VD: Are there any favorite episodes for you that you’ve worked on? Any that were particularly fun and enjoyable to put together?
CJ: My favorites are the Road Runner and Wile E. Coyote episodes. All the Looney Tunes Cartoons are good, but musically, the Road Runner and Coyote episodes are the most challenging and the most satisfying. There’s no dialogue; it’s all about the music, sound effects and visuals. Really, a lot of the storytelling comes from the music and getting inside Wile E. Coyote’s mind.
Somebody once asked me which cartoon character I identify with most and I think it’s probably Wile E. Coyote because it’s always the best-laid plans that somehow come apart in the end. I can sympathize with that.
VD: Now that the show is airing on HBO Max, what excites you most about being part of this project, knowing these cartoons are going to release for a new generation?
CJ: It’s an honor being part of the tradition. A year ago, we had a screening at the Warner Bros. theater on the lot for everyone who had been working on this show. This was right before they took it to the Annecy Film Festival. It was an opportunity to watch the whole thing with a live audience and I was amazed at what a unique experience it is to watch these cartoons that way. To hear how people react to it and which things get laughs and which things don’t, it gave me such insight into what it must have been like when these cartoons were first being shown at local theatres in the 40s and 50s.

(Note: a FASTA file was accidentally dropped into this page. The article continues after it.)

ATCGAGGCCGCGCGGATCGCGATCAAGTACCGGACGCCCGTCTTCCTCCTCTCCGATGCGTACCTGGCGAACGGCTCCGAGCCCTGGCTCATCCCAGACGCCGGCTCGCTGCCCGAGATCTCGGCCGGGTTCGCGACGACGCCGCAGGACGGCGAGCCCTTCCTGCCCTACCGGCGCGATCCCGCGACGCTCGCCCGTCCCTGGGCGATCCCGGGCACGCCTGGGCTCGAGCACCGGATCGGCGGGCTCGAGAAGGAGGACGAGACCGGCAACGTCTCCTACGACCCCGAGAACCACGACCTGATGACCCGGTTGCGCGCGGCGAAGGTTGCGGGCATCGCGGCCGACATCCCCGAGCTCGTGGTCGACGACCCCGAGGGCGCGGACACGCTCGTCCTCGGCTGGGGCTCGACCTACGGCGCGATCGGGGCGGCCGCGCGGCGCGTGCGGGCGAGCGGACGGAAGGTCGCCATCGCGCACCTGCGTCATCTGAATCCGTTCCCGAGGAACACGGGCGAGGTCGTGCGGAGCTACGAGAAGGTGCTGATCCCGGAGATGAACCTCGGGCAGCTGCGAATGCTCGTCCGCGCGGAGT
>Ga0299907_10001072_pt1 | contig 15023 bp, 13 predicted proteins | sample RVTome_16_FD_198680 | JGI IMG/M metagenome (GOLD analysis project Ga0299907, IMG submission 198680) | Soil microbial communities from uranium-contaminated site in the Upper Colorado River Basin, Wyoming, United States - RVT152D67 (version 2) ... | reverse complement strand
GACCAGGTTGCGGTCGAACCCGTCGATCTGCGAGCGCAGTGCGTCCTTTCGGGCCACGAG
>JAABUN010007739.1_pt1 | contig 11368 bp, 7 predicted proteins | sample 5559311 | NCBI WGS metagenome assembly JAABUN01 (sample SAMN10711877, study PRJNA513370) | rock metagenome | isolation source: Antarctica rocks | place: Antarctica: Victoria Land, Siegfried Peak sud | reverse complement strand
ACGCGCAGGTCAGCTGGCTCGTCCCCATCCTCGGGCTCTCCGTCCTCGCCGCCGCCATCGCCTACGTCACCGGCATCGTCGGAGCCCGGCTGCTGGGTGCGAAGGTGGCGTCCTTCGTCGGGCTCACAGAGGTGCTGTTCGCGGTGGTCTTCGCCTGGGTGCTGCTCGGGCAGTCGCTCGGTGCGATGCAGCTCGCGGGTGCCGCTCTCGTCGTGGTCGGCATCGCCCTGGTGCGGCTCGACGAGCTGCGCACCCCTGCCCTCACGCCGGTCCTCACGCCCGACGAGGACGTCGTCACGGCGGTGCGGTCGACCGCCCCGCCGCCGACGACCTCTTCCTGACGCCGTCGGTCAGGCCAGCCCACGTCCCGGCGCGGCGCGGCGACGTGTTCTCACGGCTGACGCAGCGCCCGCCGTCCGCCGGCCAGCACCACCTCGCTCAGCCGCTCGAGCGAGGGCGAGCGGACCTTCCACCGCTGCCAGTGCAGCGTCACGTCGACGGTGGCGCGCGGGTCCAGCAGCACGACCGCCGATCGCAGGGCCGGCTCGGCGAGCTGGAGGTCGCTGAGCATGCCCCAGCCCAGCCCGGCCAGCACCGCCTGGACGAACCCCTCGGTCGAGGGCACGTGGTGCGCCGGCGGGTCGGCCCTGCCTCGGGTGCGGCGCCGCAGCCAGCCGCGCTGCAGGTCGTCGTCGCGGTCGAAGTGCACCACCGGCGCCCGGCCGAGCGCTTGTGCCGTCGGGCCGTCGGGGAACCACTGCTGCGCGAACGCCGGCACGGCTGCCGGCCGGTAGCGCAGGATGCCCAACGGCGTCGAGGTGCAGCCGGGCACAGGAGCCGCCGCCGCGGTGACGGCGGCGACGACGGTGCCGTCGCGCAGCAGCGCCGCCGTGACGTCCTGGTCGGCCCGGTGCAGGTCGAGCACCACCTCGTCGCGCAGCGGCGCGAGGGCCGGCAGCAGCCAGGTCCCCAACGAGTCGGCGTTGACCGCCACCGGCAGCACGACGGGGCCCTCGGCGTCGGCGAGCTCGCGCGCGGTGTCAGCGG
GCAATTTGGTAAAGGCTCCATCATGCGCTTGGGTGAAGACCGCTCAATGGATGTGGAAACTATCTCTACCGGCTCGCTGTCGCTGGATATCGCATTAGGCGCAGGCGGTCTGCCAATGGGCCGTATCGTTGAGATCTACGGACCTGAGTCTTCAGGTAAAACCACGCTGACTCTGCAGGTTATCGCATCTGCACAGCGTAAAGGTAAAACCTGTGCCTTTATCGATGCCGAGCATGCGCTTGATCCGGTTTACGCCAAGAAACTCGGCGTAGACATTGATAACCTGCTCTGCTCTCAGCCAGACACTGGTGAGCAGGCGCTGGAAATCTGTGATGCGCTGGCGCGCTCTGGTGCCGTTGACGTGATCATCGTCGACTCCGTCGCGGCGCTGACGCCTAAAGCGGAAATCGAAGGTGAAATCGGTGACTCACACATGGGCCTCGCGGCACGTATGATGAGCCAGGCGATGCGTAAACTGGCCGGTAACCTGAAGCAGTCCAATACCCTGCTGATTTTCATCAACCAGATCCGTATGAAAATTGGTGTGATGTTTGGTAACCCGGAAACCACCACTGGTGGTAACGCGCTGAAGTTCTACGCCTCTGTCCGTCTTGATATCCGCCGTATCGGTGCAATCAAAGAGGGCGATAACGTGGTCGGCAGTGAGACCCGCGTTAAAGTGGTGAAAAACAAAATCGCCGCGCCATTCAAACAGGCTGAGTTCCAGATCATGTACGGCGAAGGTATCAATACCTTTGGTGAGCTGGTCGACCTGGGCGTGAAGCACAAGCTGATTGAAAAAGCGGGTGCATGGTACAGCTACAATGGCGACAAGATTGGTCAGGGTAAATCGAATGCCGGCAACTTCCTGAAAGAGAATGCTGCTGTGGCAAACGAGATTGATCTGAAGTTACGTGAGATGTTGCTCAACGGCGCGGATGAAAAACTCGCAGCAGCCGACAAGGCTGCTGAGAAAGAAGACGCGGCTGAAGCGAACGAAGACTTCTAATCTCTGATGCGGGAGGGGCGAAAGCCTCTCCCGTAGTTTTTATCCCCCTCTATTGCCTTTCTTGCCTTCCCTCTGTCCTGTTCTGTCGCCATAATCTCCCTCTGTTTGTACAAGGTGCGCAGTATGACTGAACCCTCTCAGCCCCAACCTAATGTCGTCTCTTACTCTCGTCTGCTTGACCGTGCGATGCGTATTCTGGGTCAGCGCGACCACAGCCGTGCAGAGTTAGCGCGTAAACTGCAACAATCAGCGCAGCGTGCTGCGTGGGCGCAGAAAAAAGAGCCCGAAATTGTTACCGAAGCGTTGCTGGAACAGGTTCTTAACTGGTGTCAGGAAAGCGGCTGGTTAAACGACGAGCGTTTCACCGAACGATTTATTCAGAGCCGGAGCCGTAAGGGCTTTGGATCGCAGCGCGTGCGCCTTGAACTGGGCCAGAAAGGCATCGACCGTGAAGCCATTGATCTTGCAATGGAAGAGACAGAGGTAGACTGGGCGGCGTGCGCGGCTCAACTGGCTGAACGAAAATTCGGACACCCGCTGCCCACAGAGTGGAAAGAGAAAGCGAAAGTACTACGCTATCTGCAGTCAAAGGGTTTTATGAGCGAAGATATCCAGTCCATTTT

And now that it’s offered on HBO Max, they’ve got all the classic cartoons on one channel and our new ones are right next door, putting us on a shelf right there with Tex Avery and Chuck Jones. Introducing a whole new generation of people to this kind of animation is exciting. It’s not cutesie or all about laser blasts; it’s all the real art behind expressive animation and the range of motions and effects that can be accomplished with the tiniest little curve of a line or the slightest little shift of an eye. And to do it in the traditional hand-drawn style is really beautiful.